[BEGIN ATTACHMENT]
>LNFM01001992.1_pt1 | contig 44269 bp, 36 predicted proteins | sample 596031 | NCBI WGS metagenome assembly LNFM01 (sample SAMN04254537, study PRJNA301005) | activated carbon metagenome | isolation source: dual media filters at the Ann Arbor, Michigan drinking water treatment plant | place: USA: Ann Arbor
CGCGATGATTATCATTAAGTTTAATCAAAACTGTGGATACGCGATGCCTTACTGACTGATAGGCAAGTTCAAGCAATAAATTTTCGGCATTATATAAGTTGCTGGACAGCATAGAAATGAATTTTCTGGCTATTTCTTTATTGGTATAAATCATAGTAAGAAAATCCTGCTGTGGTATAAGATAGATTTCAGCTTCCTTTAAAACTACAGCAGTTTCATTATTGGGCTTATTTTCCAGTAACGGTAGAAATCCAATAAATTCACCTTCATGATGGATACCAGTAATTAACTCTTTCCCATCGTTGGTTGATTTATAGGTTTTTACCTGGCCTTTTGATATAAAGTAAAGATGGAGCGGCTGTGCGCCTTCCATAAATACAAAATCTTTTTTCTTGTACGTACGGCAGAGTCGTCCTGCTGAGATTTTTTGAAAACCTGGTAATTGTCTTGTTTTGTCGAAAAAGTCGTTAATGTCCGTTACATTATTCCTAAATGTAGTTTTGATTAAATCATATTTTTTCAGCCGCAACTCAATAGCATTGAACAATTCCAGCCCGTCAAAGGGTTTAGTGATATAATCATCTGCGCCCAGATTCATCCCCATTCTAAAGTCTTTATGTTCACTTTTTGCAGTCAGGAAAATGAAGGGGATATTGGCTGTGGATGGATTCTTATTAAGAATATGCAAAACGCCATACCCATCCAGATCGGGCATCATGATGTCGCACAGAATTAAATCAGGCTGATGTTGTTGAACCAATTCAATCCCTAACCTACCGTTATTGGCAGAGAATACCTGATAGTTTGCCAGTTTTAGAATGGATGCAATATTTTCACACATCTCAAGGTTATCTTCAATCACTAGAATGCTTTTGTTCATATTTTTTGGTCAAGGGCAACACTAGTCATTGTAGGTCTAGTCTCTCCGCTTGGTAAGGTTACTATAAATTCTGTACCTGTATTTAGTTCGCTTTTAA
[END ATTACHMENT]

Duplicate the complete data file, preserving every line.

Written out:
>LNFM01001992.1_pt1 | contig 44269 bp, 36 predicted proteins | sample 596031 | NCBI WGS metagenome assembly LNFM01 (sample SAMN04254537, study PRJNA301005) | activated carbon metagenome | isolation source: dual media filters at the Ann Arbor, Michigan drinking water treatment plant | place: USA: Ann Arbor
CGCGATGATTATCATTAAGTTTAATCAAAACTGTGGATACGCGATGCCTTACTGACTGATAGGCAAGTTCAAGCAATAAATTTTCGGCATTATATAAGTTGCTGGACAGCATAGAAATGAATTTTCTGGCTATTTCTTTATTGGTATAAATCATAGTAAGAAAATCCTGCTGTGGTATAAGATAGATTTCAGCTTCCTTTAAAACTACAGCAGTTTCATTATTGGGCTTATTTTCCAGTAACGGTAGAAATCCAATAAATTCACCTTCATGATGGATACCAGTAATTAACTCTTTCCCATCGTTGGTTGATTTATAGGTTTTTACCTGGCCTTTTGATATAAAGTAAAGATGGAGCGGCTGTGCGCCTTCCATAAATACAAAATCTTTTTTCTTGTACGTACGGCAGAGTCGTCCTGCTGAGATTTTTTGAAAACCTGGTAATTGTCTTGTTTTGTCGAAAAAGTCGTTAATGTCCGTTACATTATTCCTAAATGTAGTTTTGATTAAATCATATTTTTTCAGCCGCAACTCAATAGCATTGAACAATTCCAGCCCGTCAAAGGGTTTAGTGATATAATCATCTGCGCCCAGATTCATCCCCATTCTAAAGTCTTTATGTTCACTTTTTGCAGTCAGGAAAATGAAGGGGATATTGGCTGTGGATGGATTCTTATTAAGAATATGCAAAACGCCATACCCATCCAGATCGGGCATCATGATGTCGCACAGAATTAAATCAGGCTGATGTTGTTGAACCAATTCAATCCCTAACCTACCGTTATTGGCAGAGAATACCTGATAGTTTGCCAGTTTTAGAATGGATGCAATATTTTCACACATCTCAAGGTTATCTTCAATCACTAGAATGCTTTTGTTCATATTTTTTGGTCAAGGGCAACACTAGTCATTGTAGGTCTAGTCTCTCCGCTTGGTAAGGTTACTATAAATTCTGTACCTGTATTTAGTTCGCTTTTAA